The Bucket Plan is a three-bucket approach to segmenting your money, based on the purpose and time before you will need it. Essentially, you are buying time with the funds you will need sooner, so you can invest the funds you won’t need until later for long-term growth.

Let’s start with bucket 1 – the Now bucket.  This bucket is designed to cover expenses in the first year or two of retirement such as cars, home repairs and an emergency or comfort fund. This bucket has little to no exposure to the financial market. Returns will be minimal and likely not keep pace with inflation, so we don’t want to have more money than necessary in bucket 1. This is typically the money in the bank.

Next we have bucket 2 – the Soon bucket. This bucket helps address two of the biggest risks in retirement: inflation and sequence risk. This is the money that we may need to access sooner rather than later, so it should be invested for growth, but conservative growth.  Average returns should be higher than in the Now Bucket, providing a baseline of income and an inflation hedge, helping to offset the rising costs of gas, groceries and other daily living expenses. Yet by investing conservatively, you reduce your sequence risk – the risk of taking out money at a market low – as this account should not be exposed to extreme market fluctuations.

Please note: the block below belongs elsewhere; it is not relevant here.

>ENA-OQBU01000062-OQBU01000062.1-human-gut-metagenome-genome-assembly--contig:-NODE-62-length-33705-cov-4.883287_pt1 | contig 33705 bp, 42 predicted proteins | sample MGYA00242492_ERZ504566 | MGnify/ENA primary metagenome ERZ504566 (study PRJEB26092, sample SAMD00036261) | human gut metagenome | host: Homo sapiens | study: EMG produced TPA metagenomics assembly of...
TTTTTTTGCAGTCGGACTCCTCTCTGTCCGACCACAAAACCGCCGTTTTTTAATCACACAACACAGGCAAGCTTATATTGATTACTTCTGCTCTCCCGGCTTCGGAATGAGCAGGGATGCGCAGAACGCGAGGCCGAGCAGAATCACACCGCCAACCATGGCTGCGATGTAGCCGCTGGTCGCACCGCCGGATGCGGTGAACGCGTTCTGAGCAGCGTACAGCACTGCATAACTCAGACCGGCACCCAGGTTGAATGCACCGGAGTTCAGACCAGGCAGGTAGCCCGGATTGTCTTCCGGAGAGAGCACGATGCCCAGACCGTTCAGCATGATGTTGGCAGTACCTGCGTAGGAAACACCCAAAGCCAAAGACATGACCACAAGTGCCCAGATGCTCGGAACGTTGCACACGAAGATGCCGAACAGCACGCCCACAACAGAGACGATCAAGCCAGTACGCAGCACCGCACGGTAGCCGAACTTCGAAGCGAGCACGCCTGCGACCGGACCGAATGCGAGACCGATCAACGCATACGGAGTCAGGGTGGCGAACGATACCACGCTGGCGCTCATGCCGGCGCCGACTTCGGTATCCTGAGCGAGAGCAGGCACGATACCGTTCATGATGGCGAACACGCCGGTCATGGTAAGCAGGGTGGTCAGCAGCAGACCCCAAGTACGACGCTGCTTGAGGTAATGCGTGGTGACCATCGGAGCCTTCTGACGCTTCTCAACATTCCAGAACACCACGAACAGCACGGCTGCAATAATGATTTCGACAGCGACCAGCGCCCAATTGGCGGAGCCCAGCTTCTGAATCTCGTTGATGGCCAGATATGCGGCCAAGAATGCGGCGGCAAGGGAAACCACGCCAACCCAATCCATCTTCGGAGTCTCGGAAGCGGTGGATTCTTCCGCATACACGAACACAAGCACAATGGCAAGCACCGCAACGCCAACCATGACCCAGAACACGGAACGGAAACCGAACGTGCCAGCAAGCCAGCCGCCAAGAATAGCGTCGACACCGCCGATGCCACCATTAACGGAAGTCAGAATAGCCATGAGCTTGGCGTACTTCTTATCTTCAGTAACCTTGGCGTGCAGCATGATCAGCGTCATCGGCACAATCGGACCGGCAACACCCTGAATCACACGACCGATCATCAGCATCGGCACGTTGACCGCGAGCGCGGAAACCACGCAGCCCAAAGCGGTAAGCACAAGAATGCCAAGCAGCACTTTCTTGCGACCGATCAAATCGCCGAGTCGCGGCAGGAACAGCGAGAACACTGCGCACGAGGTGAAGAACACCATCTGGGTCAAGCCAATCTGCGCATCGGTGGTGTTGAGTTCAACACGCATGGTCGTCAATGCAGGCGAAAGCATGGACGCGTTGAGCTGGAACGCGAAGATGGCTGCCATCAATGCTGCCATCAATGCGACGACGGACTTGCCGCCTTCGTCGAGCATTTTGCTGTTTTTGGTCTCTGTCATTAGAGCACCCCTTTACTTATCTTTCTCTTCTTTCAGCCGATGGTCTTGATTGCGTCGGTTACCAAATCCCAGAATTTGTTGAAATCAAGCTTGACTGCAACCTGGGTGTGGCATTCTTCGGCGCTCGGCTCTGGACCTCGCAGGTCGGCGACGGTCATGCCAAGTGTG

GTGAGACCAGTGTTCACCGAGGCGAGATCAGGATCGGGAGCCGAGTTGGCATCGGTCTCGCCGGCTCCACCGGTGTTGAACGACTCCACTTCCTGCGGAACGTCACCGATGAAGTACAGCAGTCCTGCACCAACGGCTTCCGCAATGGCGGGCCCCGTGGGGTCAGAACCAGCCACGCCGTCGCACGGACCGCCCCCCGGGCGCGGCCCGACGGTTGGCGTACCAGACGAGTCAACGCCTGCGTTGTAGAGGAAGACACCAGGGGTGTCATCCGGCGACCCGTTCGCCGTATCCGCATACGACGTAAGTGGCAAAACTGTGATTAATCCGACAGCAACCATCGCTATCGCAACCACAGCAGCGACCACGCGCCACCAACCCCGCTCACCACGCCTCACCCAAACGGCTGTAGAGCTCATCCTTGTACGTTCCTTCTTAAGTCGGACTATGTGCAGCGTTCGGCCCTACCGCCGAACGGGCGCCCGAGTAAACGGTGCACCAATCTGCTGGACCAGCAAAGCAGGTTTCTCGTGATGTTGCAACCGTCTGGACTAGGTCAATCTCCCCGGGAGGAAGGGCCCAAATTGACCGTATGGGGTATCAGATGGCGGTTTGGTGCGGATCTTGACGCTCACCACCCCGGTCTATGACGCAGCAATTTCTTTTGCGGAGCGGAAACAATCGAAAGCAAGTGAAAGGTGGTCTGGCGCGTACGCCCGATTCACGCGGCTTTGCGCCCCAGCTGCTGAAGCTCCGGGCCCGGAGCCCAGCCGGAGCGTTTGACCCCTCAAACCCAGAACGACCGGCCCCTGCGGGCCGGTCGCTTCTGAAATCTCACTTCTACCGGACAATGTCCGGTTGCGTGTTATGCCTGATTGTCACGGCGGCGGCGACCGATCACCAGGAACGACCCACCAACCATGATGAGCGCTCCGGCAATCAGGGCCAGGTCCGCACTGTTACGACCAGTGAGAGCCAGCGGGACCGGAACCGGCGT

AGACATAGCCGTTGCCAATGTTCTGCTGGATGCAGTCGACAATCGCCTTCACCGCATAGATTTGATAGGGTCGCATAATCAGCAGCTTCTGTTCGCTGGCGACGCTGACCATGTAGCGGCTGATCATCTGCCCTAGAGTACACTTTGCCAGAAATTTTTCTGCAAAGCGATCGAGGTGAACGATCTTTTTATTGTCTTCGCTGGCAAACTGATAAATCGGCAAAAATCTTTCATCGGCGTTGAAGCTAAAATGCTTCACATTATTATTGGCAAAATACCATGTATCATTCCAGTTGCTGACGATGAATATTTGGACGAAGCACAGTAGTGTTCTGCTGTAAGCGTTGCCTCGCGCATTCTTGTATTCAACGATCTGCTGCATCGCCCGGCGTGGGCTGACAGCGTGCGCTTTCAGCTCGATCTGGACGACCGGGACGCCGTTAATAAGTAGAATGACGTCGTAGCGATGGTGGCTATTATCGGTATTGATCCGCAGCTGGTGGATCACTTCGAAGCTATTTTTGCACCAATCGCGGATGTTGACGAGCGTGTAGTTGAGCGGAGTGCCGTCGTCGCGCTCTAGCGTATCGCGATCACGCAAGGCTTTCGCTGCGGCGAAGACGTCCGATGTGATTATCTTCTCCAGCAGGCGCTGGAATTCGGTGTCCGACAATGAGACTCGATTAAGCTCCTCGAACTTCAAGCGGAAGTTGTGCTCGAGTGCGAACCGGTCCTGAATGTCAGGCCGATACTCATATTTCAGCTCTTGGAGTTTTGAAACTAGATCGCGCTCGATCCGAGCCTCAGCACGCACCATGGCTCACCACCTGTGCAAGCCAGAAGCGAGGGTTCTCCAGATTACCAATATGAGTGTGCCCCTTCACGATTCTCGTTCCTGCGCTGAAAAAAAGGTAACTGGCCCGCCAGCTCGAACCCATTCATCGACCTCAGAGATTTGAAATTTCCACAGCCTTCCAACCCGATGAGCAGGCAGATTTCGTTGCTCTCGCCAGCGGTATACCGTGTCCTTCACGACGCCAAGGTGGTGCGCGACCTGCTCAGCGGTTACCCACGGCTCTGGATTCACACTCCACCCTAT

Finally, we have bucket 3 – the Later bucket, for the last phase of retirement. This bucket is designed for long-term growth and legacy planning. Since we have positioned money conservatively in the Now and Soon buckets, we now have the confidence to invest bucket 3 in more growth-oriented opportunities or those which require longer-term commitments.

Other assets you may have in your Later Bucket might include real estate, life and long term care insurance policies, and beneficiary liquidity plans.

One of the biggest misconceptions I see is when people think that legacy planning is “just for the kids.” In fact, legacy planning is actually MOST important for the surviving spouse. Going from the married to single tax brackets when one spouse passes, cuts the standard deduction in half, marginal brackets shrink, and overall taxes go up dramatically. In addition, the surviving spouse likely loses one of the two monthly Social Security checks and may also face a reduction or loss of a pension check. So in most cases, taxes go up and income goes down for a surviving spouse.

The Bucket Plan is a way to structure your financial assets to tackle today’s market challenges while meeting your immediate, short-term, and long-term goals.

To learn more about creating your own bucket plan, just call the office and schedule an in-person or virtual appointment. We serve clients throughout the US and we’d be happy to help you, too.